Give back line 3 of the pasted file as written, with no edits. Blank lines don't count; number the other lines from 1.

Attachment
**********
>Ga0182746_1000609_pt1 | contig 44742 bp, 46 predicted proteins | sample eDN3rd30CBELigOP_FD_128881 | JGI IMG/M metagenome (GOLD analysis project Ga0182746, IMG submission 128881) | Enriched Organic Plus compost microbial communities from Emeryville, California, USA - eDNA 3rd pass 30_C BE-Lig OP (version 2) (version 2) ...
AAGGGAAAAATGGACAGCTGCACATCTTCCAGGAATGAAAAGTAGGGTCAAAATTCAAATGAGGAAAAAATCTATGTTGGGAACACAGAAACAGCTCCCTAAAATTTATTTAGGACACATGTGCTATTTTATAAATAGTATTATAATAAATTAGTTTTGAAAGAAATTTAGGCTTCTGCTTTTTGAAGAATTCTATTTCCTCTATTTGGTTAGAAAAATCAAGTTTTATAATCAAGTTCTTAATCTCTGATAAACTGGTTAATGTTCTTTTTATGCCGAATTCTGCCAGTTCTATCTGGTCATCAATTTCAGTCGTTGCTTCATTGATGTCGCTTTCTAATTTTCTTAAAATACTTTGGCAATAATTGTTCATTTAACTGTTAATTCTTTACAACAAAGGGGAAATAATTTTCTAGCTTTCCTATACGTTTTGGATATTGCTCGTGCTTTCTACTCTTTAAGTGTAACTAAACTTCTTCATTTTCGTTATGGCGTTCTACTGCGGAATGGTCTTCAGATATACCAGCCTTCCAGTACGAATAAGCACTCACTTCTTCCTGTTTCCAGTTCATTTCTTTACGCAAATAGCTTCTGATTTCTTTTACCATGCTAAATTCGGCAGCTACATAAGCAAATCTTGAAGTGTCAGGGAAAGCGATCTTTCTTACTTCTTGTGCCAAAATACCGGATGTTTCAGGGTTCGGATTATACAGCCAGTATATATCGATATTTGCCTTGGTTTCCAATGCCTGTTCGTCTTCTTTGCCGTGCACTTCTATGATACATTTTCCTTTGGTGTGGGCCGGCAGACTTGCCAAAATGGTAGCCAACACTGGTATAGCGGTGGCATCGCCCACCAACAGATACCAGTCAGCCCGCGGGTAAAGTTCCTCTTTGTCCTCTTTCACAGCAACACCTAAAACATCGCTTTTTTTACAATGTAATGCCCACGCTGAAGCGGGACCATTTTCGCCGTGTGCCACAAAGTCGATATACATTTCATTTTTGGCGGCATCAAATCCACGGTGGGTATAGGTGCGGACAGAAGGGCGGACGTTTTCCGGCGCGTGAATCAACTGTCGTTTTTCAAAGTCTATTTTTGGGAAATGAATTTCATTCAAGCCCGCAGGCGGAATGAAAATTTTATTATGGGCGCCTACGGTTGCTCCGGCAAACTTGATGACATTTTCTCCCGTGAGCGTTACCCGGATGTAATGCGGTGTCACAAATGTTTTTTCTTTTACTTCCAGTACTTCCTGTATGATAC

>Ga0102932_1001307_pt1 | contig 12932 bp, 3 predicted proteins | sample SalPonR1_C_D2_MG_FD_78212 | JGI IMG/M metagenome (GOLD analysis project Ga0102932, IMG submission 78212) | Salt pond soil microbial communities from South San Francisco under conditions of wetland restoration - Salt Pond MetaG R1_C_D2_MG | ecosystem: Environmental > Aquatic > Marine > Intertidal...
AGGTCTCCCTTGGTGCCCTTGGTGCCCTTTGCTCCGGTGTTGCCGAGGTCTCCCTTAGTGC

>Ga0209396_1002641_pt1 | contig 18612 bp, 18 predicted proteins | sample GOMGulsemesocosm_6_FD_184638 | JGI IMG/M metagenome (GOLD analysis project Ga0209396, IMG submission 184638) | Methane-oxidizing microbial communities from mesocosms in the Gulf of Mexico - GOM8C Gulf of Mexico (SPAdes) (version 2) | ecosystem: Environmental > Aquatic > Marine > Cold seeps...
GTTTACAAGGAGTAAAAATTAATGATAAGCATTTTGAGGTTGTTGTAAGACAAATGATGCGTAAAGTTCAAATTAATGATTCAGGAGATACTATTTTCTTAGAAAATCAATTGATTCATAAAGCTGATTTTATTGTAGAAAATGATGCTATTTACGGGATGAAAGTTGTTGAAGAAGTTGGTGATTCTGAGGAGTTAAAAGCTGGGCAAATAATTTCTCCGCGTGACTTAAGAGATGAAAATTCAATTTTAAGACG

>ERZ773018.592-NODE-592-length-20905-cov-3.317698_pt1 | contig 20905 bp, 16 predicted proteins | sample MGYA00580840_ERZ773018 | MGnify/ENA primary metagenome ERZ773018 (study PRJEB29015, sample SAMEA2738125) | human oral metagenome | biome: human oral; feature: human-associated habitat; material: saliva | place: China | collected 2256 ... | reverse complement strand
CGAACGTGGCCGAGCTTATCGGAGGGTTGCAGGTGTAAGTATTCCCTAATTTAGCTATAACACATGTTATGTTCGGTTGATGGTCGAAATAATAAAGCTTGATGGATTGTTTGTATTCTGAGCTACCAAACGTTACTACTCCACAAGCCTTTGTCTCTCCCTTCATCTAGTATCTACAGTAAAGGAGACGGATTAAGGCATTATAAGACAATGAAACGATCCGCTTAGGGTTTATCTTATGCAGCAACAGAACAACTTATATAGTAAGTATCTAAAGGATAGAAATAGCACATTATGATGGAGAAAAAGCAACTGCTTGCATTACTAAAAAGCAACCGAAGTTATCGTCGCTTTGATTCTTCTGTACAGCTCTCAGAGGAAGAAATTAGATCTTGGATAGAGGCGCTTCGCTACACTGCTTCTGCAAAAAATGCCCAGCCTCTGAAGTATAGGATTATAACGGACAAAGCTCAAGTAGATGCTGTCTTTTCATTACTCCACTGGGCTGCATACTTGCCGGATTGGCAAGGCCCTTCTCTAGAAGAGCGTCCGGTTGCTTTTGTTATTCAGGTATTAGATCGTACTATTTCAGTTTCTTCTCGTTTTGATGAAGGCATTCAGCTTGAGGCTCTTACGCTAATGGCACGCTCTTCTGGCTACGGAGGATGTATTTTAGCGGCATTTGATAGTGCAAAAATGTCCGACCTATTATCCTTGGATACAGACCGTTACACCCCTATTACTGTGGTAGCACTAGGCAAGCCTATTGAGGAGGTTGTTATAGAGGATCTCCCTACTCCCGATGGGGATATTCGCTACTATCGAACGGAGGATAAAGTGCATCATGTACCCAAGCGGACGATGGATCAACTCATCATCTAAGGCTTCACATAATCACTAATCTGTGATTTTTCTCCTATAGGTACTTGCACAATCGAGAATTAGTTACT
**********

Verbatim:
>Ga0102932_1001307_pt1 | contig 12932 bp, 3 predicted proteins | sample SalPonR1_C_D2_MG_FD_78212 | JGI IMG/M metagenome (GOLD analysis project Ga0102932, IMG submission 78212) | Salt pond soil microbial communities from South San Francisco under conditions of wetland restoration - Salt Pond MetaG R1_C_D2_MG | ecosystem: Environmental > Aquatic > Marine > Intertidal...